Richard was dragged away multiple times, but kept on charging at Laycoe, bludgeoning him to the point that he snapped his stick over Laycoe’s prone body. One of the linesmen trying to break up the incident got knocked out with two stiff rights for his trouble. The Boston police wanted to arrest Richard, but his teammates barred the locker room door.

Three days later, Campbell held a hearing to listen to both sides of the story. After deliberations that may have taken all of 12 seconds, Richard got a stiff penalty for the “dictator” comment and the fight. The Rocket, the league’s leading scorer at the time, was suspended for the rest of the season, including the playoffs. Richard’s French-Canadian fans saw it as another case of the Man keeping them down, and sent death threats to Clarence Campbell.

Campbell showed impressive nerve in announcing that he would attend the next Montreal home game, on St. Patrick’s Day against Detroit. The players were nervous as they took the ice that night, as demonstrators protested outside and fans in the Forum expressed their displeasure, especially when Campbell walked in and took his seat. Eggs, vegetables, and other debris were hurled at Campbell, a tear gas bomb was set off not far from where the president had been sitting, and the Forum was evacuated. Needless to say, the Red Wings got a free win out of the deal.

2. “Rudy T. Attacked Me” Pleads Kermit Washington’s Fist
At 6’8” and 230 pounds, Kermit Washington does not look like a man you’d want to run into in a dark alley. Or a lit one, for that matter. In the dark, though, he might be a little jumpy, as his actions on December 9, 1977 would suggest.

In that night’s game between the Houston Rockets and Washington’s Los Angeles Lakers, Kareem Abdul-Jabbar and the Rockets’ Kevin Kunnert were scuffling at midcourt. Kareem had Kunnert’s arms pinned to his sides, leaving him defenseless for a glancing punch from Washington. Kermit turned away from the battle, satisfied that Kareem had things well in hand, and then spotted Rocket forward Rudy Tomjanovich running toward the brawl.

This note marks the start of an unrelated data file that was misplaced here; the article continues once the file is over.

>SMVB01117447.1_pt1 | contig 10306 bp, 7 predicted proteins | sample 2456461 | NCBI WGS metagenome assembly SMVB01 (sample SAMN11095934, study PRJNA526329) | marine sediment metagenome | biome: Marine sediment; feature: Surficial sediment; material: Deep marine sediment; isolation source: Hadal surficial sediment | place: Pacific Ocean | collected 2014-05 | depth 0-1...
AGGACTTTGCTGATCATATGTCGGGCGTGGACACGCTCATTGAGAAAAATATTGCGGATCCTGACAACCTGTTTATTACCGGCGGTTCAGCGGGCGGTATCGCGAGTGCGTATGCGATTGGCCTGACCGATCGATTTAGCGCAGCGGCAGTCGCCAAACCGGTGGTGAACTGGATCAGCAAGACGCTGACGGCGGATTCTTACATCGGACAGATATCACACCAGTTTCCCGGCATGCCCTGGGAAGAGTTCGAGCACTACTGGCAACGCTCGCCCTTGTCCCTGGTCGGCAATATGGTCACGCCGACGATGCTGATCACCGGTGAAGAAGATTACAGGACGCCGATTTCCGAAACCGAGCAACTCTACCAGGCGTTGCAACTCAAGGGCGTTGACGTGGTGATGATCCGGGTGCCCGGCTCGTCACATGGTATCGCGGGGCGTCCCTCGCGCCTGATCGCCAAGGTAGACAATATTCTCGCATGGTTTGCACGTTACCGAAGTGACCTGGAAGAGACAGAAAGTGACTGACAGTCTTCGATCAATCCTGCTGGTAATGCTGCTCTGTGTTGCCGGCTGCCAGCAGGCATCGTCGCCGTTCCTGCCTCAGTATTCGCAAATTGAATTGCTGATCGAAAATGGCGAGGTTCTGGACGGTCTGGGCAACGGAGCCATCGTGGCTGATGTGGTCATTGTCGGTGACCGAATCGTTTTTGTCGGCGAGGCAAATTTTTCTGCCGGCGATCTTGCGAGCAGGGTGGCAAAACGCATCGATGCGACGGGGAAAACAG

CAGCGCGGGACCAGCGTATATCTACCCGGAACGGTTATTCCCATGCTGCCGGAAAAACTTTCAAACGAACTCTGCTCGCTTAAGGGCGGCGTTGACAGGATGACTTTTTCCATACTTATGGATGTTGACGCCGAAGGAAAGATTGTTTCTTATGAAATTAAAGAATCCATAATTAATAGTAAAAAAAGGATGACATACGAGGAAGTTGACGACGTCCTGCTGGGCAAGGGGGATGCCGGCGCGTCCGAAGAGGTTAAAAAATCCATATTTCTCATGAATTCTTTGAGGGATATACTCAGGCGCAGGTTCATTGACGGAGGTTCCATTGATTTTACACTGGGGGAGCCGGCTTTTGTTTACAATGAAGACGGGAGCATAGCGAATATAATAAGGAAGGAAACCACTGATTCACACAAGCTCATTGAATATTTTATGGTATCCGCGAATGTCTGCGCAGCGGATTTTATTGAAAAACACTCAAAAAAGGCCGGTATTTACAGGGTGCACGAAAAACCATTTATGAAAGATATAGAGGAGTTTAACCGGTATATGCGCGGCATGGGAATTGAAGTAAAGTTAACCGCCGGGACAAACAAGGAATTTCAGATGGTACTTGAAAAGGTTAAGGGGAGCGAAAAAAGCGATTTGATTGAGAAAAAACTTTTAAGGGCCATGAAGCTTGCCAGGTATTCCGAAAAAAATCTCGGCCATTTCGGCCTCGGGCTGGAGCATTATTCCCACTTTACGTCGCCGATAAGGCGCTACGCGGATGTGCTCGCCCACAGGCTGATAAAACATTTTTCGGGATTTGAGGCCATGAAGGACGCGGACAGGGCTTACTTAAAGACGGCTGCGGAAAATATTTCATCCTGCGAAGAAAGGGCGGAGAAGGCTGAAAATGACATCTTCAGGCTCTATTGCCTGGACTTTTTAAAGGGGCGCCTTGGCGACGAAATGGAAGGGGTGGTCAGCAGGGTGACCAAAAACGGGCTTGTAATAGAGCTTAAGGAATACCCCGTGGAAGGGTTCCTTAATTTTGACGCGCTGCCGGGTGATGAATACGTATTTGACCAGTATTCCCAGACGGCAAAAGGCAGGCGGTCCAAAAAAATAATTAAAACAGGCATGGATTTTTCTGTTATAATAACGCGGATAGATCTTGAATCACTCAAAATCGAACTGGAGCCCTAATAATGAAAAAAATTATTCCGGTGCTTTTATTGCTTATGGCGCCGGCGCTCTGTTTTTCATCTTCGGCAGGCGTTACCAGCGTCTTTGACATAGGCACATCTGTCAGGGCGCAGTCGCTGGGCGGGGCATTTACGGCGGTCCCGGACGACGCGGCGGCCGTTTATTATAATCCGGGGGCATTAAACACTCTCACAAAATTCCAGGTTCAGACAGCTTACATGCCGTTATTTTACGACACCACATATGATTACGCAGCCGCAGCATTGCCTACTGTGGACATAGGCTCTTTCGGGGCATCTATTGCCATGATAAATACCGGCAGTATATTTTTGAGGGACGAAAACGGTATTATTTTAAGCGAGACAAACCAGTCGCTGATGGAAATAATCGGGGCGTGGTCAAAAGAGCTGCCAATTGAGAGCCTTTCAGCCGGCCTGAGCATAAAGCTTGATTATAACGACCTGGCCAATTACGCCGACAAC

A second later, Rudy T was on the floor in the middle of a rapidly forming pool of blood. Washington has steadily claimed that the devastating right cross was instinctive, a response to a potential threat. After “The Punch,” the only thing being threatened was Tomjanovich’s life.

Most of the bones in Rudy’s face were smashed. The fractures allowed blood and, of all things, spinal fluid to leak into his skull, including his mouth. In case you’re wondering, spinal fluid apparently has a “very bitter” taste, according to a Tomjanovich quote from John Feinstein’s book The Punch.

Rudy’s doctor compared the repair process to Scotch taping a broken egg back together. Kareem said the sound of Rudy hitting the floor was similar to that of a watermelon being dropped on concrete. Tomjanovich himself said that he thought the scoreboard had fallen on his head, a statement which sounds like a bad spoof of a B.J. Thomas song.

Even after all that, and even with injuries that were legitimately life-threatening, Rudy spotted Washington on the way back to the locker room and was ready to throw down in his own defense. Tomjanovich missed the rest of that season, while Washington was suspended for two months.

Since then, Rudy’s won two NBA championships as a head coach, while Washington has continually blamed The Punch for misfortunes both personal (media coverage causing the collapse of his marriage) and professional (being turned down for coaching and administrative jobs in and out of basketball). Fair trade? That depends on who you ask.

1. Juan Marichal Misunderstands the Term “Batter Up”
Juan Marichal was well-known as an intimidating pitcher, not above firing fastballs toward a batter’s melon. On August 22, 1965, his San Francisco Giants were facing their arch-rivals, the Los Angeles Dodgers, and Marichal was announcing his presence with authority. He’d sent Dodgers Maury Wills and Ron Fairly sprawling with brushback pitches, and the Dodgers had seen enough.